Call our Sales Team on 0208 912 2120

Motor Omnibus Management.

11th January 1906
Page 1
Page 1, 11th January 1906 — Motor Omnibus Management.
Noticed an error?
If you've noticed an error in this article please click here to report it so we can fix it.

Which of the following most accurately describes the problem?

Boards of directors of motor omnibus companies are, in several cases which have come under our notice, jeopardising the interests of their shareholders by unnecessarily hamperingtheir operating engineers. The day has not yet arrived when the practice of running motor omnibuses under public service conditions has become standardised in sufficient particulars to bear excessive formalities, not to say red. tape, in the methods of control. If the management of a company is not satisfied with its engineer, let it seek another. A state of hopeless confusion alone can obtain when a house is divided against itself. There must be confidence in the executive officer who has charge of the running shed, and who has accepted the onerous duty of keeping the machines in service. This responsible man should be given a relatively free hand : he should be allowed to work out his own and his company's salvation. It is one thing, no doubt, Lo buy parts in the cheapest market, but if the obtaining of tenders, instead of accepting the charges which are demanded by the builder of the vehicles, with a resulting fractional saving in price, means that even one vehicle has to be laid up in the depot for a couple of days, the interests of the shareholders are not served by such procedure. Another vital matter is the unending demands of the management and traffic department that more and more vehicles shall be kept on the road, with apparent disregard of the fact that they are only staving off disaster by " running the machines to death." It is not for us to do more than to give a general warning that a catastrophe is in store for companies which are running on these lines, and we must content ourselves by repeating a warning—already sounded in our pages—that the success of operatingcompanies, generally, depends upon sound management and that alone. When the crash comes, in respect of one or more of the companies, as it inevitably will, it must not be said of this journal that we have not several times, from the very beginning of our existence, drawn inferences, which are based upon experience of road haulage conditions. It is strict business supervision, coupled with unvarying co-operation between the engineering and traffic departments, and subject to a strong man at the head, that will command success.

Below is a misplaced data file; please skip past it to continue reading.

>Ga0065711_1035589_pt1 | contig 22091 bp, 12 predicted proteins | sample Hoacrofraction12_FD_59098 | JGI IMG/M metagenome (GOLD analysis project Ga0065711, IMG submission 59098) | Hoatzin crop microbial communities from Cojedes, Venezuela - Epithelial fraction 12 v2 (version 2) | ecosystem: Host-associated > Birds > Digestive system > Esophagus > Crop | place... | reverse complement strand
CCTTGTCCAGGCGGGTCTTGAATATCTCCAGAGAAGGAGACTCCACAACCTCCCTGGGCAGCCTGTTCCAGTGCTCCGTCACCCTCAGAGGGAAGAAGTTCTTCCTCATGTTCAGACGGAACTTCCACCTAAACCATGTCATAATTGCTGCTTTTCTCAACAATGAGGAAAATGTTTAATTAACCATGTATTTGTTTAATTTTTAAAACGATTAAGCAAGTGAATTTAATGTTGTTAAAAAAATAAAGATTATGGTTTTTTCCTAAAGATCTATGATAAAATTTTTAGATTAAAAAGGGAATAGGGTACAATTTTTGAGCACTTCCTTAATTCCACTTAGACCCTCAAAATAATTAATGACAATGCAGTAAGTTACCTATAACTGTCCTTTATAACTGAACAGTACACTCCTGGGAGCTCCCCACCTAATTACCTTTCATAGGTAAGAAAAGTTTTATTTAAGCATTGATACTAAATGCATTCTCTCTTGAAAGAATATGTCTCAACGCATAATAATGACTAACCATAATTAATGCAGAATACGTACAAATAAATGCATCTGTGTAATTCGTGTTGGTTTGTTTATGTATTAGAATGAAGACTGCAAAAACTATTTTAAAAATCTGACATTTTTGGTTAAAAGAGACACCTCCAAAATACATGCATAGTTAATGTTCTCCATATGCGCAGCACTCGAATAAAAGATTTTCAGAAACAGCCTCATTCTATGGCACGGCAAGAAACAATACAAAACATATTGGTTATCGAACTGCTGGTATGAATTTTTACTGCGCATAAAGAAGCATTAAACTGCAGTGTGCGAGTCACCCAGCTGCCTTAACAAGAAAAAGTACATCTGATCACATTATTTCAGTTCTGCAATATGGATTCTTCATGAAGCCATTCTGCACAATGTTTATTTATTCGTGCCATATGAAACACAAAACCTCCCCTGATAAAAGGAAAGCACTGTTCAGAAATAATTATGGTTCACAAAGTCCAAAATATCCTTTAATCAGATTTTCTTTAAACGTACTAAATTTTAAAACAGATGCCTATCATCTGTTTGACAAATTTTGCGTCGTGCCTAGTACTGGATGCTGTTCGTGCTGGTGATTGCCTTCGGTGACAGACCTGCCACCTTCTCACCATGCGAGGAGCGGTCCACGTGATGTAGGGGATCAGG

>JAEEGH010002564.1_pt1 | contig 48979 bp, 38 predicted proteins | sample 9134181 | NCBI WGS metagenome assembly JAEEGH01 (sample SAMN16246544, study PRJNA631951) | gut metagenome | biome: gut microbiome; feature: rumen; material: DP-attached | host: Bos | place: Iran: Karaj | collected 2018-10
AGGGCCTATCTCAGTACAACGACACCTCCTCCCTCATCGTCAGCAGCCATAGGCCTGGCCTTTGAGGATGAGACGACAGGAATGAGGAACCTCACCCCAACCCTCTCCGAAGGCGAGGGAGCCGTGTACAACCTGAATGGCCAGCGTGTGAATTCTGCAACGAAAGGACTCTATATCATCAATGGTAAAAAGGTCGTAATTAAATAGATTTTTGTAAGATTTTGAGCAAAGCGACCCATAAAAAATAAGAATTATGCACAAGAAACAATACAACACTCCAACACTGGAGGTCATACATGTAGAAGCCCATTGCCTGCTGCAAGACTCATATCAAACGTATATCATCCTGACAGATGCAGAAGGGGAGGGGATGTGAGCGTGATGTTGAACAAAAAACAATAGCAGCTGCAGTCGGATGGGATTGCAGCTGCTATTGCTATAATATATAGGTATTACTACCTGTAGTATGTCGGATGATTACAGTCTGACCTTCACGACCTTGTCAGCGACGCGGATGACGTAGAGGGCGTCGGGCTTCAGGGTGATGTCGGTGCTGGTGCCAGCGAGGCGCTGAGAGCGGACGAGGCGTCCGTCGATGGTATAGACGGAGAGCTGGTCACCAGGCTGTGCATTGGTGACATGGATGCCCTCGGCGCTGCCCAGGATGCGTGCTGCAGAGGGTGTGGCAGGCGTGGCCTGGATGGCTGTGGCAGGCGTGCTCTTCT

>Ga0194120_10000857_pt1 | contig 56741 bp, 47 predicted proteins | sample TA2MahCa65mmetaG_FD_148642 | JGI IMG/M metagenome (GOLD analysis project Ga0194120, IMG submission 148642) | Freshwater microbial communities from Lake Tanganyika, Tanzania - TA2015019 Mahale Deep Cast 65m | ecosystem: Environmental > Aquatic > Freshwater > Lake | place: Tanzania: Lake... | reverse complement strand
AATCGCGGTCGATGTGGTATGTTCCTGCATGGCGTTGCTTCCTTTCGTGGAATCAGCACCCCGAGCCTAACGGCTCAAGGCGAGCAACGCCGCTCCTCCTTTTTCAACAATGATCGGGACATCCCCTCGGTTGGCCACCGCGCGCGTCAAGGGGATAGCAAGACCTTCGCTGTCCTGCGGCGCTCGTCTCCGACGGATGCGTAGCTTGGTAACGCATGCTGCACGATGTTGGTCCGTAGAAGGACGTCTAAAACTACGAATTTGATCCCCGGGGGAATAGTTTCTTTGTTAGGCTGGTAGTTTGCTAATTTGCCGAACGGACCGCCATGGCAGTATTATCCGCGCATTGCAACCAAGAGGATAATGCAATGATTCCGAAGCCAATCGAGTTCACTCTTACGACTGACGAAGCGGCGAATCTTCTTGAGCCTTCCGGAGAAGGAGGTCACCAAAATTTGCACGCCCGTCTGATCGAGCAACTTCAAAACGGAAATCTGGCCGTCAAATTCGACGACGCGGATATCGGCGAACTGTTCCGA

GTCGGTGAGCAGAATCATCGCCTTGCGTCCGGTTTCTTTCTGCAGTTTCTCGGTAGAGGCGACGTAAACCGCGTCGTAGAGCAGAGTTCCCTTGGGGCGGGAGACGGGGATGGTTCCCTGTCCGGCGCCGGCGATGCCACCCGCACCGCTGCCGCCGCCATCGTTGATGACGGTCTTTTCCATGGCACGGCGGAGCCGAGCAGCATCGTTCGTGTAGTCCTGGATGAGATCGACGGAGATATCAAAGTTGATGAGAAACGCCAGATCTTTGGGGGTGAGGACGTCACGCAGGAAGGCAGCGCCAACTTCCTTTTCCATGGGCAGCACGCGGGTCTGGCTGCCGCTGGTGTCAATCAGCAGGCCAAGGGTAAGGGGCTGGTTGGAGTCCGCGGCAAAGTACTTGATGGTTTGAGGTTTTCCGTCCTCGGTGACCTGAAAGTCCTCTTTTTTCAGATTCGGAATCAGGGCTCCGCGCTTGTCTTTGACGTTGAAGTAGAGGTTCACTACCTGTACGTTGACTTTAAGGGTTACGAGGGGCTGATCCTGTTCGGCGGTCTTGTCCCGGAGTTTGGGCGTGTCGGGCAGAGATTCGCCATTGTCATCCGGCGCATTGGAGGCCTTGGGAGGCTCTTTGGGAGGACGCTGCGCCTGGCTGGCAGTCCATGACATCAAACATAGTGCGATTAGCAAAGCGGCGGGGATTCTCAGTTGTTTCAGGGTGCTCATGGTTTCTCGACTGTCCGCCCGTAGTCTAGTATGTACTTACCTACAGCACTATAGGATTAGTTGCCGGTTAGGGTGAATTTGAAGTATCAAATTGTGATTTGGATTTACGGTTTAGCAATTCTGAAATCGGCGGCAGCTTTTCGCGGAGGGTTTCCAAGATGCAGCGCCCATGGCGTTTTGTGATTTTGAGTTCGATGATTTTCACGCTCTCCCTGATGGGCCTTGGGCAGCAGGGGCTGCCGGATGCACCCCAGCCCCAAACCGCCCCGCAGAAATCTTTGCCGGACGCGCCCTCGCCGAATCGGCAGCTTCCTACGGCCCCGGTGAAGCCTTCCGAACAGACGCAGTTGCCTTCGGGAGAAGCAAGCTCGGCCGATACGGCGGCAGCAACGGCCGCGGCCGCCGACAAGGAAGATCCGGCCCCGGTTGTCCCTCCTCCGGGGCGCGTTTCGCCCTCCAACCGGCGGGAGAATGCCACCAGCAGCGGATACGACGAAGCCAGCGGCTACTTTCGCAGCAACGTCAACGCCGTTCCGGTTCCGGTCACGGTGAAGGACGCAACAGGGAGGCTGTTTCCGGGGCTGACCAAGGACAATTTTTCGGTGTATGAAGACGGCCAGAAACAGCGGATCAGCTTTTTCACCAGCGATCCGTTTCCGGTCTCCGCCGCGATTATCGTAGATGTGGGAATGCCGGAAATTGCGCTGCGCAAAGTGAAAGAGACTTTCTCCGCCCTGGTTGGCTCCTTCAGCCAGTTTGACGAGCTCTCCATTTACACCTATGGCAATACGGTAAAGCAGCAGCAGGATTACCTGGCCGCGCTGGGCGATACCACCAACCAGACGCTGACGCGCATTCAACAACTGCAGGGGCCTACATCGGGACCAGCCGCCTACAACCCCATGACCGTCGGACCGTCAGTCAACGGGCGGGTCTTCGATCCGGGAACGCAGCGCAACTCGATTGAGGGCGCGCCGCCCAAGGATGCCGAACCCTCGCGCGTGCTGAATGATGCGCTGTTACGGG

comments powered by Disqus